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When it comes to halting a rider’s progress both on and off of the track, nothing will stop you quicker than an injury. Unfortunately, for many rider’s, we have either become complacent to injuries and have adopted the mindset that “it is just part of the sport” or assumed that the injury is a result of overusing a particular muscle or group of muscles. With the exception of trauma associated with direct impact, injuries are an imbalance within your performance variables: sleep, food, hydration, training (volume & intensity) and your ability to “absorb” the daily workloads that you subject your body to in an attempt to improve. As surmised by Dr. Maffetone, injuries fall into three categories: mechanical, chemical & mental. Let’s review how each of these categories influence the status of your performance. #1 - Mechanical Injuries Let’s create a scenario. You wake up one morning and when you step out of bed you feel a “slight pull” in the arch of your right foot. You notice it, but you don’t think much more about it because within a few minutes of walking around the “slight pull” dissipates. For the next week, every morning when you take your first few steps, you feel the tenderness in your foot lasting progressively longer and instead of being a “slight pull” it is actually becoming painful to walk on it. This pain is now lasting throughout the day and is beginning to negatively affect your workouts. As you train, your body senses the pain in the arch of your right foot and counterbalances this pain by shifting the way that you walk, stand and land when you run or walk. You know that you should run on your mid-foot, but it hurts too much, so you begin running by landing on your heel (mechanical mistake) and your body adjusts more of your weight to your left leg, this causes increased load levels on your left side and a domino effect of issues. Keep in mind, this entire chain of events wasn’t a byproduct of a high impact injury, instead it is your body compensating to some soft tissue issue that resulted in a loss of biomechanics. The key to avoiding a mechanical injury is a three step process: identify how the problem started, properly address the associated symptoms & implement a system to keep the issue from arising again. Step One: Identify the Difference between the Pain Site & Pain Source If we continue to use the illustration of your right arch in your foot, let’s say that you purchased a new pair of shoes and they didn’t fit properly for the type of training you are doing. Your left foot (notice the opposite side of the foot that hurts) gets tweaked during exercise which results in micro trauma (small tears in the muscle & connective tissue). While there are no symptoms (swelling, hot to the touch, etc.), this micro trauma is sensed by the brain and is immediately addressed with compensation – you shift your body weight from being equally distributed with both feet, to more weight being distributed to your right foot (the eventual site of your pain, but not source of the problem). This distribution of more body weight to the right side of the body puts more loads on the bones and muscles which creates a “secondary compensation”; an excessive amount of load that has to be distributed to keep you upright and able to walk. This excessive load eventually weakens (because of fatigue) both the primary and secondary muscles become so tight (part of the compensation process), flexibility is limited and movement is creating micro tears in the tissue that your brain picks up as pain. When this point of the process is achieved, the muscles are like a tight guitar string and the slightest movement ends up being the “action” that you feel – a muscle tear or chronic tenderness. Solution: find an experienced human performance coach or physical therapist who understands movement associated with your specific sport to help you identify the source of your pain. If you can’t move without pain, you will never be able to achieve your full potential. Step Two: address the symptoms. It is not a rational thought to think that you can correct pain by acting as if it isn’t there – sometimes this means taking some time off! The therapy needed for dealing with symptoms needs to begin with the cause of the pain in the first place. In the illustration of your right foot, you need to source the problem all the way back to a poor fitting shoe that didn’t support your training efforts. Once you are put into the correct shoes, the body will cease making adaptations and compensations – this is the critical step to dealing with the painful symptoms. The body has an incredible natural ability to heal itself once the cause of the problem is properly addressed. As a general rule of thumb, if the injury is acute (you have felt the pain for the first time within the last 48 hours), then apply ice for 10 minutes and then air temperature and manual massage for 10 minutes. If the symptom has persisted for more than 48 hours, apply ice for 10 minutes, moist heat for 10 minutes and air temperature/massage for 10 minutes. Repeat as many times as logistically possible. Step Three: Prevent the Cycle of Pain Before it begins Most racers are able to narrow down the source of an injury quite quickly when questioned. For example, if I ask an athlete how old their shoes are, they are able to tell me that they are 8 months old and not very comfortable to wear. They have literally narrowed down the source of the problem with just a few questions. The problem arises when racers ignore their body’s feedback relevant to pain and not make the necessary (usually easy) adjustments to keep the symptoms from getting worse. When your body provides you an obvious signal – tenderness in your foot for example, stop and ask yourself what is actually going on. If you don’t stop, rest and evaluate what conditions have led to this situation, you will be eventually forced to stop resulting in more down time from riding & racing. #2 Chemical Injuries – Epstein Barr/Chronic Fatigue Syndrome The typical racer spends most of his or her spare time riding, cross training, working/school and spending time with your family & friends. Riding & cross training is as common as eating lunch each day. However, you may notice that it is getting progressively harder to get through a workout or a race feeling strong. Additional symptoms may include irritability, weight gain, craving simple sugar, not sleeping well and getting ill frequently. Though this may not be as “painful” as a mechanical injury, you are chemically injured. Although some chemical injuries may provide symptoms of inflammation, which can be painful, the most common characteristic of a chemical problem is that you feel tired and fatigue quickly when training and/or racing. To properly address chemical injuries, you must first rule out more serous conditions such as anemia (low red blood cell levels), infections or other disorders. To help narrow this condition quickly, a full panel blood test, evaluation of family history and a physical exam by a professional should be performed every three months. A personal schedule that is spread too thin creates an environment where the ability to recover completely is hindered and the stress level placed on your adrenal system becomes excessive. Your adrenal system is designed to adapt and compensate for all the stress that you subject your body to on a daily and weekly basis. With your adrenals not being able to sustain your stress levels, your bodily functions begin to decline. Symptoms include: Ø Blood sugar becomes unstable leading to fatigue Ø The brain is deprived of the necessary sugar it needs, cravings & increased hunger follows. Ø Irritability - because the brain is sensitive to relatively small changes in blood sugar Ø Weight Gain – stress slows down your metabolism which causes your body to shift from using more sugar and less fat for fuel which leads weight gains Ø Suppressed immune system – this leads to frequent illness and lingering sickness Ø Allergies become more common & severe Solution: clean up your personal schedule so that you are doing exactly what you have outlined in your personal schedule to maximize your mental focus and overall productivity. Additionally, add more high quality fat to satisfy your appetite and fuel your body with high quality MCT (medium chain triglycerides) for energy. #3 - Mental Injuries As stated by Dr. Maffetone, “a chemical may trigger impairment on a mental or emotional level.” If the brain becomes distorted from a chemical effect of diet, nutrition, excessive training volume or intensity, a mental injury can occur. Symptoms include: Depression Low desire to train Fearing competition High levels of anxiety Personal life and balance becoming stressful Decreased performance results (even with more effort being put into training) A functional imbalance in the brain’s chemistry is a change in two neurotransmitters: Serotonin & Norepinephrine. The brain’s imbalance may be caused by a mismatched diet, lack of nutrients, or training too hard, too long or too often. Serotonin has a calming, sedative, or depressing effect in the brain. A high carbohydrate (high glycemic) meal, results in more serotonin production. Norepinephrine has a stimulating effect on the brain. A racer who is depressed could benefit from more of this brain chemical. Overtraining frequently is preceded by too much anaerobic work. Anaerobic work creates excessive lactic acid which has been shown to create depression, anxiety and phobias amongst racers. The catalyst for this is an overstimulation of the adrenal glands, and occurs with the release of endorphins. Conclusion The key to optimum performance is to think through how the problems were created and implement a specific process to pull you out of the negative environment and into an environment that yields optimum health, wellness and ultimately performance. Each injury needs to be seen as part of the racer and each racer must be approached individually based on age, experience, status of the injury, how the body responds to therapy and overall goals. Finally, step back and review this entire process. It has taken weeks, maybe months, for your injury to get to the point where you stop and address the issue with therapy. And all along this process, your body has not been healthy and your performance has been negatively affected. Next issue we will discuss: The Anatomy of an Injury: Knees & Ankles. If you have any questions or need anything clarified, please email me directly. Until next time, Train Smart-Not Hard! -Coach Robb About MotoE and Complete Racing Solutions MotoE-CompleteRacingSolutions.com (the world’s largest and most successful moto specific Human Performance Company) is a complete Motocross Performance Training company with a vision of developing good racers into championship level racers through proven nutrition, mental, fitness and performance programs. MotoE currently manages the nutrition, mental, speed, strength and endurance programs for Ricky Carmichael’s GOAT Farm, the Georgia Training Facility (GPF) and WildwoodMX - with more partnerships to be announced in 2018. Led by Head Coach and Founder, Robb Beams, MotoE offers 33 years of success including four-time supercross and three-time motocross champion Ryan Dungey, and current pro riders Jeremy Martin, Adam Ciancirulio, Alex Martin, Isaac Teasdale, Tristan Charboneau and Mitchell Harrison. Current top amateur riders developed by MotoE’s Performance & Nutritional Program include Jordan Bailey, Lance Kobush, Jake Pinhancos, Stilez Robertson, Joshua Guffey and Dylan Greer. If you are frustrated with "gusessing" what to do or why your performance levels are below your expectations, contact MotoE's Customer Service department and request a FREE 20 minute consultation with Coach Robb to see what can be done to get you to that next level of fitness and performance.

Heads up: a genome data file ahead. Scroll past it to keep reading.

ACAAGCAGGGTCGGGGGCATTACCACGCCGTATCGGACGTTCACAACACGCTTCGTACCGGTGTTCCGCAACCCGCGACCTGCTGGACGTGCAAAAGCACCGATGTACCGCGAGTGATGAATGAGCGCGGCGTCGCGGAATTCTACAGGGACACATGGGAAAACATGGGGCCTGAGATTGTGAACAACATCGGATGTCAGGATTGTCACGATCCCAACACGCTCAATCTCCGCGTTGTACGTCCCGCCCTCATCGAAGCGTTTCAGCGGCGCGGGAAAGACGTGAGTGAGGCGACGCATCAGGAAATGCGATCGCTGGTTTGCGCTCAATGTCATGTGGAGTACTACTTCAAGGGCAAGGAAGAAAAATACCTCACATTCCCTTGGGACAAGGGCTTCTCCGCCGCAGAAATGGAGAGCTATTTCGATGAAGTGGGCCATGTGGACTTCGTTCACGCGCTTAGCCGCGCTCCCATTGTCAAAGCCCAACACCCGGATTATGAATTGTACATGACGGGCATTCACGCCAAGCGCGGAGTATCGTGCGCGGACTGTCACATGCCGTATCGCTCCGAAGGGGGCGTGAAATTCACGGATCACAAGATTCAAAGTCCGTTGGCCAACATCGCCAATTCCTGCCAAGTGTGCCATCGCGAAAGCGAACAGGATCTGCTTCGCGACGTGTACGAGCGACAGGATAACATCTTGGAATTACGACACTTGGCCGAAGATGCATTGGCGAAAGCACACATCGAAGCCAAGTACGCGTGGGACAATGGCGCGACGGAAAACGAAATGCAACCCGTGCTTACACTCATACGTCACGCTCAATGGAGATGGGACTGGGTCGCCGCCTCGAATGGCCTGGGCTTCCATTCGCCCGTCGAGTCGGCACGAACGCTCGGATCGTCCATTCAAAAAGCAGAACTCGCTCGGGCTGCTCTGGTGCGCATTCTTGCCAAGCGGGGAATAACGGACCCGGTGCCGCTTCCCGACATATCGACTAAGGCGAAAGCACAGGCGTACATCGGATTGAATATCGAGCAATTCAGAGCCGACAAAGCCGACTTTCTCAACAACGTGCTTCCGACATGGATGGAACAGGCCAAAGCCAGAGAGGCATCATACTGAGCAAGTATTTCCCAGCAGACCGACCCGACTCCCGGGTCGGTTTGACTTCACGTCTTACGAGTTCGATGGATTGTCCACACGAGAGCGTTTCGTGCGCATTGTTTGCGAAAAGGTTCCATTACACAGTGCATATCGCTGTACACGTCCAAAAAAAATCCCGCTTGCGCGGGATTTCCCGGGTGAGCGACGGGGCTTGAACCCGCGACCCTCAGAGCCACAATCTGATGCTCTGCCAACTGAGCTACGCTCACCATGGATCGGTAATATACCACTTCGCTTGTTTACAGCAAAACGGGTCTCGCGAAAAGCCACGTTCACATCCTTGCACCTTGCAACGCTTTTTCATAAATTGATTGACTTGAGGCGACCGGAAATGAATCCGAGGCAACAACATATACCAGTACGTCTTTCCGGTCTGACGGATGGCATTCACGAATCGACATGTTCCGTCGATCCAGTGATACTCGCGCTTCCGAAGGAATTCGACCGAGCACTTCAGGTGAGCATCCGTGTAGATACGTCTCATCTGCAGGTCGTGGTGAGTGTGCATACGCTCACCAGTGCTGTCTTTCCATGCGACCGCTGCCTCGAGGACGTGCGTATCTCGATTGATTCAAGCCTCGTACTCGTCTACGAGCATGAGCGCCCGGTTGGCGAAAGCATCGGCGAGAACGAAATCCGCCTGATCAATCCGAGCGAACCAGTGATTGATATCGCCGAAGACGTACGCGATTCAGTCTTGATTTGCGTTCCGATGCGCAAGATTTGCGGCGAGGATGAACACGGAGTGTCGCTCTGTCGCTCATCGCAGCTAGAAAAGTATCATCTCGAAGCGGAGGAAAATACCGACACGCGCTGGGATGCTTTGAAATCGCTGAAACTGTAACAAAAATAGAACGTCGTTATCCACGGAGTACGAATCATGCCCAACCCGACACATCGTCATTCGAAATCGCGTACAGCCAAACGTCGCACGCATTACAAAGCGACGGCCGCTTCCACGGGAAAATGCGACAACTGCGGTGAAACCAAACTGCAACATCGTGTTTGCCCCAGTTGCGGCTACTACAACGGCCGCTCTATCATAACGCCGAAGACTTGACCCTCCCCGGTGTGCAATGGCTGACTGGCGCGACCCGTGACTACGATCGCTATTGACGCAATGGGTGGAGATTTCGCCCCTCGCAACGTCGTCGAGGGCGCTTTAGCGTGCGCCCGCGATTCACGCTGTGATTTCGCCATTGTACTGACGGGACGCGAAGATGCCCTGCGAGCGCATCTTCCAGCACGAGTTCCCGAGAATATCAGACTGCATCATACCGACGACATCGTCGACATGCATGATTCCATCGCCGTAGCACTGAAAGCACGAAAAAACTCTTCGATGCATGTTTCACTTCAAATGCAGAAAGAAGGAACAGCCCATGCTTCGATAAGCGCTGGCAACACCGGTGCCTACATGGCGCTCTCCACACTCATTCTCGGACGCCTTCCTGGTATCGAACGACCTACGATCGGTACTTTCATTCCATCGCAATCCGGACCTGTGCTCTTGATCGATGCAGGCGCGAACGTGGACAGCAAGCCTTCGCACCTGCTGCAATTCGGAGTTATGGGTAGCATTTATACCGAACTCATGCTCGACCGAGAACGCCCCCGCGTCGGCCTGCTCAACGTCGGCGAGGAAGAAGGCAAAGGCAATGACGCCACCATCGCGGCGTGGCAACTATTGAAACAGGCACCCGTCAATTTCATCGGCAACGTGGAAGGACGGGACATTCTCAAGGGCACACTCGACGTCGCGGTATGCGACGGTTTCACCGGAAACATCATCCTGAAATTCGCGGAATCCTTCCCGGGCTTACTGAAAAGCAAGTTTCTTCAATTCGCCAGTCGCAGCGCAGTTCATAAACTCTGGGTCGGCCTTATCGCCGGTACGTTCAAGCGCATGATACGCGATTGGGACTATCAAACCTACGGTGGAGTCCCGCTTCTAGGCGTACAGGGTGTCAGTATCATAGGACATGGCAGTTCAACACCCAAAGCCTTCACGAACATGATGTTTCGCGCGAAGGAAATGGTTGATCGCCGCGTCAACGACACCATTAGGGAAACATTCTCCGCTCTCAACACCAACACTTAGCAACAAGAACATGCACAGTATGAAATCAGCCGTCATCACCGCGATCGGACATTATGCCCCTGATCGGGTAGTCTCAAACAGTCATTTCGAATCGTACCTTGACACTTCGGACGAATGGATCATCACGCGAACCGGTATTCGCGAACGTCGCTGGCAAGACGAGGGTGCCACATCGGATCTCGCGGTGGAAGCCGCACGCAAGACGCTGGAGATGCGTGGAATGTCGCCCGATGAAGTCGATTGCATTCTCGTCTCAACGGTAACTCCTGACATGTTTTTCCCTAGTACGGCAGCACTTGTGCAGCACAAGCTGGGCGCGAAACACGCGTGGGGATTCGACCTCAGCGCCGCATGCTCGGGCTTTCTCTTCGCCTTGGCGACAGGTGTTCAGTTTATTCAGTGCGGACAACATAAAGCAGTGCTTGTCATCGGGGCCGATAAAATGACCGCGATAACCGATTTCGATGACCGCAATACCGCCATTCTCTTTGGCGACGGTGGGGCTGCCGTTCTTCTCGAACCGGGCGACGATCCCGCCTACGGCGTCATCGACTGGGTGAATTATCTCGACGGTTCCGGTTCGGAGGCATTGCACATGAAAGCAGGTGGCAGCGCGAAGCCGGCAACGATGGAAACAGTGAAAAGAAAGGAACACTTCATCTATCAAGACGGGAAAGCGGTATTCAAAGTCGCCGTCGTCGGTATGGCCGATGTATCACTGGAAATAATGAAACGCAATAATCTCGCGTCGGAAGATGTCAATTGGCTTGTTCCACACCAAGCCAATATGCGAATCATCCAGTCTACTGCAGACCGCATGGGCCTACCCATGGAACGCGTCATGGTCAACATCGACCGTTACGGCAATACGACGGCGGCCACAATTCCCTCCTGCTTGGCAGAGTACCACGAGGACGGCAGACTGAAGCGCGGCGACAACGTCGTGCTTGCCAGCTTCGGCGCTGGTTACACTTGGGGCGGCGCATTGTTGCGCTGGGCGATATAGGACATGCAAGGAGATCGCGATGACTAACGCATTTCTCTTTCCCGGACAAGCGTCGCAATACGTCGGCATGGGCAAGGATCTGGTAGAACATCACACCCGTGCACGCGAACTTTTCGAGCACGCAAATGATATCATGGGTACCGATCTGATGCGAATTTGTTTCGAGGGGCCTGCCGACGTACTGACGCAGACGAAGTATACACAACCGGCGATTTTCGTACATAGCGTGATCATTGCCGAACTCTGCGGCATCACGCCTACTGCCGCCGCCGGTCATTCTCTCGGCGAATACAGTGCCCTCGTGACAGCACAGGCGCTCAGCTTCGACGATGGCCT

Coach Robb posted a blog entry in Speed Through FitnessTo help you get the most from your daily efforts, here are some reminders on how to optimize your training & racing efforts. Eat Prior to Working Out If you eat too soon before you head out, you could be plagued with G.I. (gastro-intestinal) issues. But if your last snack or meal was more than three hours ago, you could run out of energy. The goal is to time your meals & snacks to provide a stabilized blood sugar level throughout your training sessions specific to your intensity levels. Accomplish this by eating every 2 hours after you wake up in the morning. Allow 2 hours after eating a complete meal before exercising – this allows for complete absorption and proper purging avoiding cramping. If you are tight on time, consume 8-10 ounces of Energy Fuel just prior to provide your brain and muscles the easily absorbable carbohydrates and electrolytes necessary for optimum muscle contraction and sweating. Foam Rolling (please use these videos) Use a foam roller before your workout and/or before working out. The direct pressure helps vasodilate (open up) the tissue bringing fresh blood to the muscles about to be used. When you foam roll prior to stretching, you will reduce the activation of the Stretch Reflex, reducing your risk of a pulled muscle. Chronic aches and pains like Achilles tendinitis, planter fascia, etc. benefit from direct pressure before exercise because it increases blood flow & muscle elasticity. Training is more productive when tender/sore spots are warm. Start by rolling with a tennis ball move to a lacrosse ball then manual massage then sport specific exercise. Warm Up Your warm up is an activity that allows the body to transition from inactivity to activity and to distribute the blood flow into the extremities. This distribution of blood warms up the muscles, tendons, cartilage and ligaments avoiding any cramping or tearing. Refuel Immediately after training, your muscles and liver are looking for simple sugar to replenish your storage levels for the next workout. Your window of opportunity is 20-30 minutes after you finish because of an enzyme (glycogen synthase) that is at its highest activity level immediately following exercise. By consuming real food that is easily digestible is the key to optimum replenishment and recovery. By implementing these non sweating performance elements on a daily basis, just adds more tools to help you Work Smart, Not Hard! Yours in health & sport, -Coach Robb